I was recently doing some research for a project on HK wet markets. For those not from Asia, these are like farmers markets, except the food is purchased mostly from the wholesale market rather than trucked into the market by the farmers themselves. In Hong Kong, this is largely because most of what was once farm land is now new towns and high rise housing. Food in the markets is fresh. Sellers buy the food each morning from one of the wholesale markets such as the one at Ya Ma Tae. The sellers can either be hawkers, selling on the street, or market sellers, who are located in a purpose built space, which have been run, until recently by the HK Food and Environmental Hygiene department. Despite their importance in the nutritional landscape of Hong Kong, they are not so prominently placed in the economic landscape.
Markets are, and pretty much always have been largely viewed by those governing Hong Kong as a necessary evil. Indeed, the markets were designed and built to be containers for the nuisance of the street vendors. In their construction, little effort was made to accomodate the preferences of shoppers and market traders. Uninteresting concrete blocks, the buildings are dark, hot containers that diminish and hide away the vibrancy and liveliness of the food an the people contained within. Their social construction is as uninviting. Narrated as dirty, smelly and low class, they are seen as backward food spaces in a city that is ever seeking to be looking forward. and as such they are not particularly hospitable. Chris DeWolf of UrbanPhoto, paints a picture of decline in the fortunes of the wet markets. He says:
Chain supermarkets Wellcome and Park’n’Shop now control more than 70 percent of the grocery sector, while the number of independent grocery stores and wet market stalls has declined by more than half since 1996.
Indeed there are markets that are dying. An example is the Sheung Wan market. Here one finds sleeping stall holders, empty spaces, filth, smell and decline. Only a few shoppers and sellers interact.
Yet the markets and their possibly more successful and certainly more aesthetically appealing sisters, the hawker bazaars, persist in Hong Kong, although their vibrancy is geographically variable. Markets which remain lively places include Shatin, Tai Wai, Graham street, and Bowrington Road. The market in Kowloon City has recently gained a reputation as a place to spot local celebrities, and while often less busy that the previously mentioned markets, is still a dynamic and viable place.
These are the spaces where the elderly and the poor, the maids, some of the cities restaurants and, occasionally, an adventurous subset of the middle class and tourists buy their food. A 2005 study funded by the Hong Kong SAR found that over half a million people each day shop in the 79 purpose built and countless number of informal markets that pepper the SAR. Thus while largely overlooked, the wet markets are important sites of connection and disconnection in the cultural economy of this global city.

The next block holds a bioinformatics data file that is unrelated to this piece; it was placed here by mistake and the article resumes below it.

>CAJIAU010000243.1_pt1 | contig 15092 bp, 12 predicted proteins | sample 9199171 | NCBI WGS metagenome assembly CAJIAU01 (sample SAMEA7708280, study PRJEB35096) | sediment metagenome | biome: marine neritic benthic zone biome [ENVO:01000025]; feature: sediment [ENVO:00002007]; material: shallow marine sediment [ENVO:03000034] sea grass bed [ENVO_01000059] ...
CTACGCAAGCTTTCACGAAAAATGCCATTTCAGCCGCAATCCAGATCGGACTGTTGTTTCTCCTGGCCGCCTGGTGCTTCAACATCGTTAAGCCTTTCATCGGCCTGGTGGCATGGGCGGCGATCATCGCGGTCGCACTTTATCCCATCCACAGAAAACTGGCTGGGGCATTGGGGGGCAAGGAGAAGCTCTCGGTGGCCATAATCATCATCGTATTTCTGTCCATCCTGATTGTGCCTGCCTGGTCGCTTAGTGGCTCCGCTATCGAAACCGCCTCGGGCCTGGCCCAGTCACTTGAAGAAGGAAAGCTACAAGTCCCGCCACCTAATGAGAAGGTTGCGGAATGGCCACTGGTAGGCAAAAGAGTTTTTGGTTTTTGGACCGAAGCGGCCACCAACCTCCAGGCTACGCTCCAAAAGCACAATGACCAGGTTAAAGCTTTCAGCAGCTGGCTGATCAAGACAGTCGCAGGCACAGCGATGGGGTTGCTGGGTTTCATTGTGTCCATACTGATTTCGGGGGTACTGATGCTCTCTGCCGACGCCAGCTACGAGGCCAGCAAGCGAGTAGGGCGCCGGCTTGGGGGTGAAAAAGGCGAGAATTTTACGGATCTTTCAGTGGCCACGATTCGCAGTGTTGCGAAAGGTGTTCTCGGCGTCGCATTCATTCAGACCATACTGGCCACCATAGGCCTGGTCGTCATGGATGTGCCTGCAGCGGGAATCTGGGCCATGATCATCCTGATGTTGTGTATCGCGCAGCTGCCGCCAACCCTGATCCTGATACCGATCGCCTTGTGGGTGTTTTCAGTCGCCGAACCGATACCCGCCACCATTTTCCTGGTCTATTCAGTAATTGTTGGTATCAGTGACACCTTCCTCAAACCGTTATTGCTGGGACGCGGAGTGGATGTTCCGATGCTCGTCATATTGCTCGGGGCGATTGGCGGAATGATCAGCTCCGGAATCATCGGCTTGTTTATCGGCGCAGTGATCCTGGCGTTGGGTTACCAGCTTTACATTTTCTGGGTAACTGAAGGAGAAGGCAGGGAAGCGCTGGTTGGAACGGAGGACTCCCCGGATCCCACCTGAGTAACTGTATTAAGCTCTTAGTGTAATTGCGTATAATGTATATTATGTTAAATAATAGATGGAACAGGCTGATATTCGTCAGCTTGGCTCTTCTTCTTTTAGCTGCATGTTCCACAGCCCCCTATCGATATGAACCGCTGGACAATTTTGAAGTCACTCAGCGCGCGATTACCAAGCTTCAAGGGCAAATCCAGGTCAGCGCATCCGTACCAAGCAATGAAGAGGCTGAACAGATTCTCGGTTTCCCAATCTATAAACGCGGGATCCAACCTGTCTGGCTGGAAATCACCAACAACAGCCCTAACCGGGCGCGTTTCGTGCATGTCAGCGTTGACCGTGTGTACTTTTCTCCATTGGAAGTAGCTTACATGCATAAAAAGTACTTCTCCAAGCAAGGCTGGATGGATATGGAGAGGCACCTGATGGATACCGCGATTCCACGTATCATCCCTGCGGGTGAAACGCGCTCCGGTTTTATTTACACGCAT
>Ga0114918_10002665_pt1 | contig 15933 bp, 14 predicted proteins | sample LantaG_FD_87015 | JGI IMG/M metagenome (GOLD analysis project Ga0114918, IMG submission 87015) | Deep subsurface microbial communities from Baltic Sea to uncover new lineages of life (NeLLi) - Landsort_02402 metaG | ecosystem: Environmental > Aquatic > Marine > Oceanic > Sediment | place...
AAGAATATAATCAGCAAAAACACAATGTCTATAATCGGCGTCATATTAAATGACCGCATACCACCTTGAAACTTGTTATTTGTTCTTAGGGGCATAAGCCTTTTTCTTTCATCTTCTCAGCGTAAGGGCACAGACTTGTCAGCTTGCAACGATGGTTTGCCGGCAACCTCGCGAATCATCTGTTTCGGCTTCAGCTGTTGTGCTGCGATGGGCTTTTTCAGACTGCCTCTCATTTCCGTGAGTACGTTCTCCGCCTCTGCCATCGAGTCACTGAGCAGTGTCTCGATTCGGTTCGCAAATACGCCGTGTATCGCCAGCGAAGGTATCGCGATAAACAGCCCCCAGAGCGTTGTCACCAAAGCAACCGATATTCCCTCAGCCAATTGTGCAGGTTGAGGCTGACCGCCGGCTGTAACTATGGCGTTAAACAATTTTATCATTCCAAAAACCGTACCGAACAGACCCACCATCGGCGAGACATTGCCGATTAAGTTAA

Until the late 1990’s Hong Kong was not supermarketized, but in recent years this has changed considerably.Coincident with the rise of the supermarket in Hong Kong has also been a rise in obesity, particularly among children. In 2000 the obesity rate for children was just 16%. Today, as supermarkets have expanded, the rate is over 20%. Health researchers put this down to a more sedentary lifestyle, and a change in diet to foods higher in fat and preservatives. Experience from the west tells us that supermarket layout coupled with the fact that you can get more profit from foods that are processed in some way or other has contributed to declines in the consumption of fresh food.
There is still a vibrant landscape of fresh food provision in Hong Kong but this is under threat from the production of a culture that is always forward looking and the recent privatisation of the market spaces. Without concerted intervention, I believe this spells the eventual end to formal market trading as the profit motive of real estate investment will drive the gentrification of the spaces into purposes other than fresh food trading. In this loss, we will also see a continued move toward a decline in diet related public health.
Sadly Graham Street Market, one of the more vibrant and socially inclusive markets in Hong Kong, is currently being dismantled by the SAR and its property interests to be replaced by a shopping mall and a high rise office and apartment complex. You can read more about it in this post: Stifling Street Life: The demise of the Graham Street Market.
- Childhood obesity in Hong Kong still a Problem (SCMP)
- How can you avoid eating GMO foods in a city like Hong Kong? (geofoodie.org)
- Best Wet Markets in Hong Kong (CNN)
How to reference this post
Blake, M (2013) Fresh Food Markets and Public Health. Geofoodie.org https://geofoodie.org/2013/03/15/food-markets-and-public-healt/ 15 March 2013 (Accessed: insert date accessed here)